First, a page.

Khloé Kardashian nearly broke the internet when a photo of her in a bikini recently surfaced. But, unlike the perfectly airbrushed photo of her older sister, Kim Kardashian, that truly made the ether explode back in 2014, the recent photo of Khloé was unedited, unfiltered and unapproved by her, which led to efforts by the family to have it completely wiped. Instead of embracing any publicity or headlines that came from the rare photo — and those who celebrated it — Khloé worked to quickly condemn the attention with a statement about her body insecurities and pressure to keep up with an impossible beauty standard.
“In truth, the pressure, constant ridicule and judgment my entire life to be perfect and to meet other’s standards of how I should look has been too much to bear,” the 36-year-old wrote in a statement on Instagram, alongside videos flaunting her supposedly unfiltered physique. “It’s almost unbearable trying to live up to the impossible standards that the public have all set for me.”
Still, people pointed out that Khloé herself had a major role in creating that beauty standard, alongside her sisters who all helped to make perfect curves, bodacious backsides and flat tummies an ideal. As Virgie Tovar, host of the Rebel Eaters Club podcast and author of You Have the Right to Remain Fat and The Self Love Revolution, Radical Body Positivity for Girls of Color, points out, that ideal is impossible to achieve keep up with — even for those who have perpetuated it.
“The entire point of an ideal is that it can’t really be achieved and maintained. For example, even if you do become the current beauty ideal, you will at some point absolutely age and be faced with the loss of that ideal position,” she tells Yahoo Life. “Because beauty ideals rely heavily on exclusivity and hierarchy, if it were attainable on any noteworthy scale it would automatically stop being an ideal.”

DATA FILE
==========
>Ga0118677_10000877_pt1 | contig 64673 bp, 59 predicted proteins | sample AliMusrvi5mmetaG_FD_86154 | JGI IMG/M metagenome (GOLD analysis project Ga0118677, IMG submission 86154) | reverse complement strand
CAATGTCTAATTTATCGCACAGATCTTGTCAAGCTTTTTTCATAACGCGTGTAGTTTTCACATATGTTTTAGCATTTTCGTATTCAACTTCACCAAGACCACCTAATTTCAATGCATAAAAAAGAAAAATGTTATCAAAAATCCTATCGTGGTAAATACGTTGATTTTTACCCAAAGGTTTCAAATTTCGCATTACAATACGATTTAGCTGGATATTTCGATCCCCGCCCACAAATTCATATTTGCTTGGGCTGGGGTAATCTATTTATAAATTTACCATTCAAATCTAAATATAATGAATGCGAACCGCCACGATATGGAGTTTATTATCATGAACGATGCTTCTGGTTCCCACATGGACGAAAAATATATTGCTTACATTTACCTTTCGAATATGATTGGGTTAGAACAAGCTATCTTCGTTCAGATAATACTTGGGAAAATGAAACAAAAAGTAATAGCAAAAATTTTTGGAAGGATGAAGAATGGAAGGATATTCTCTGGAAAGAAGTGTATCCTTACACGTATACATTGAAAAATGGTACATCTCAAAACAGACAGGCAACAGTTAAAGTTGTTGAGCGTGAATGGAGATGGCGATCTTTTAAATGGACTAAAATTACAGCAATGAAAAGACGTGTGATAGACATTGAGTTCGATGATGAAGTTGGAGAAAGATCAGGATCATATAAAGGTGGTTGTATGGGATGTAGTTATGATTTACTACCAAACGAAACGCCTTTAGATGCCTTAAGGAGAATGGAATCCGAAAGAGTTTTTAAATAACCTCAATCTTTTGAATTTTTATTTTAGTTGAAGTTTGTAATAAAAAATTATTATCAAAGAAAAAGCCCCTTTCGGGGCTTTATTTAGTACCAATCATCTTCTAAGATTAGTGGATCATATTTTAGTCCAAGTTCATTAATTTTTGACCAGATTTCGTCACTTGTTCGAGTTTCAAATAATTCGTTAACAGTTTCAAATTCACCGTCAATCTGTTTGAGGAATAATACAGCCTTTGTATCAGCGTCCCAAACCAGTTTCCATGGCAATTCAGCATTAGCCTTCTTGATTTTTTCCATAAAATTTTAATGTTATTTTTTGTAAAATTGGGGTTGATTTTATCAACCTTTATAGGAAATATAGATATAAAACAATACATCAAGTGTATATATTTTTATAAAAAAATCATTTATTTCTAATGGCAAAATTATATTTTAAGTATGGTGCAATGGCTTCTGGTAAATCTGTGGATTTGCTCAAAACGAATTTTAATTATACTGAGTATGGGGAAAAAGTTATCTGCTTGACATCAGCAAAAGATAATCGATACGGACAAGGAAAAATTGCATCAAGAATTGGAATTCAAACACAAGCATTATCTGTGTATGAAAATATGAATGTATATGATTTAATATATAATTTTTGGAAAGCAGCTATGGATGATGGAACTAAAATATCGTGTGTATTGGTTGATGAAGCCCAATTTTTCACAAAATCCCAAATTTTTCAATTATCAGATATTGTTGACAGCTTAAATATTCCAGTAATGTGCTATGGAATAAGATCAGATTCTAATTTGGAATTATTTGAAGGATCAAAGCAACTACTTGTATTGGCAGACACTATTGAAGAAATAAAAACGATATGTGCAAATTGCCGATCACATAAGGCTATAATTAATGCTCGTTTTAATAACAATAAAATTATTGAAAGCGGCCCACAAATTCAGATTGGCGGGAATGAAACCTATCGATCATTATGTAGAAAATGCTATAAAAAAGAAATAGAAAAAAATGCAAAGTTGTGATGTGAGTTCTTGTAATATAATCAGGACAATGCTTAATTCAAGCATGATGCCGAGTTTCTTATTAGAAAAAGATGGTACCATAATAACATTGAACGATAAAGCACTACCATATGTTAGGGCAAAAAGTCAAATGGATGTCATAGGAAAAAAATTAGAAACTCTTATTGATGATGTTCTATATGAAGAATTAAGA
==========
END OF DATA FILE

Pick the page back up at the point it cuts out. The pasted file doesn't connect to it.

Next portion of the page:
Tovar went on to explain that these beauty standards are not only unattainable but also “completely make-believe,” although they predictably rely on relevant cultural values like whiteness and capitalism. In Khloé’s case, capitalism has played an obvious role as the youngest Kardashian sister profited off of the growing body positivity movement with the 2016 launch of her clothing brand Good American just one year before the debut of her show Revenge Body. On the one hand, the denim brand preaches “body acceptance” and has successfully answered demand for inclusive denim. But her simultaneous weight loss journey marketed as a revenge tactic for profit’s sake was contradictory.
“The notion of the revenge body is so harmful and toxic to women. It’s a popular, super sexist trope. I even used to fantasize about having a ‘revenge body.’ At the end of the day, it reinforces the dehumanizing idea that women’s bodies exist for other people to judge and desire. That’s not what our bodies are for,” Tovar says. “‘Revenge bodies’ and body acceptance are completely incompatible.”
Still, as the hierarchy of beauty standards upheld the notion that Khloé was inferior to her slimmer sisters with messaging that reinforced her role as “the fat sister” or “the ugly sister,” she managed to simultaneously exist in both the space of body acceptance and body modification while being rewarded for both via money made by Good American’s inclusive marketing and product, and increased attention toward Khloé’s evolving figure. Even she found the line difficult to tow as she posted a photo of her thin midsection and toned butt, drawing attention to her stretch marks with the caption “I love my stripes.”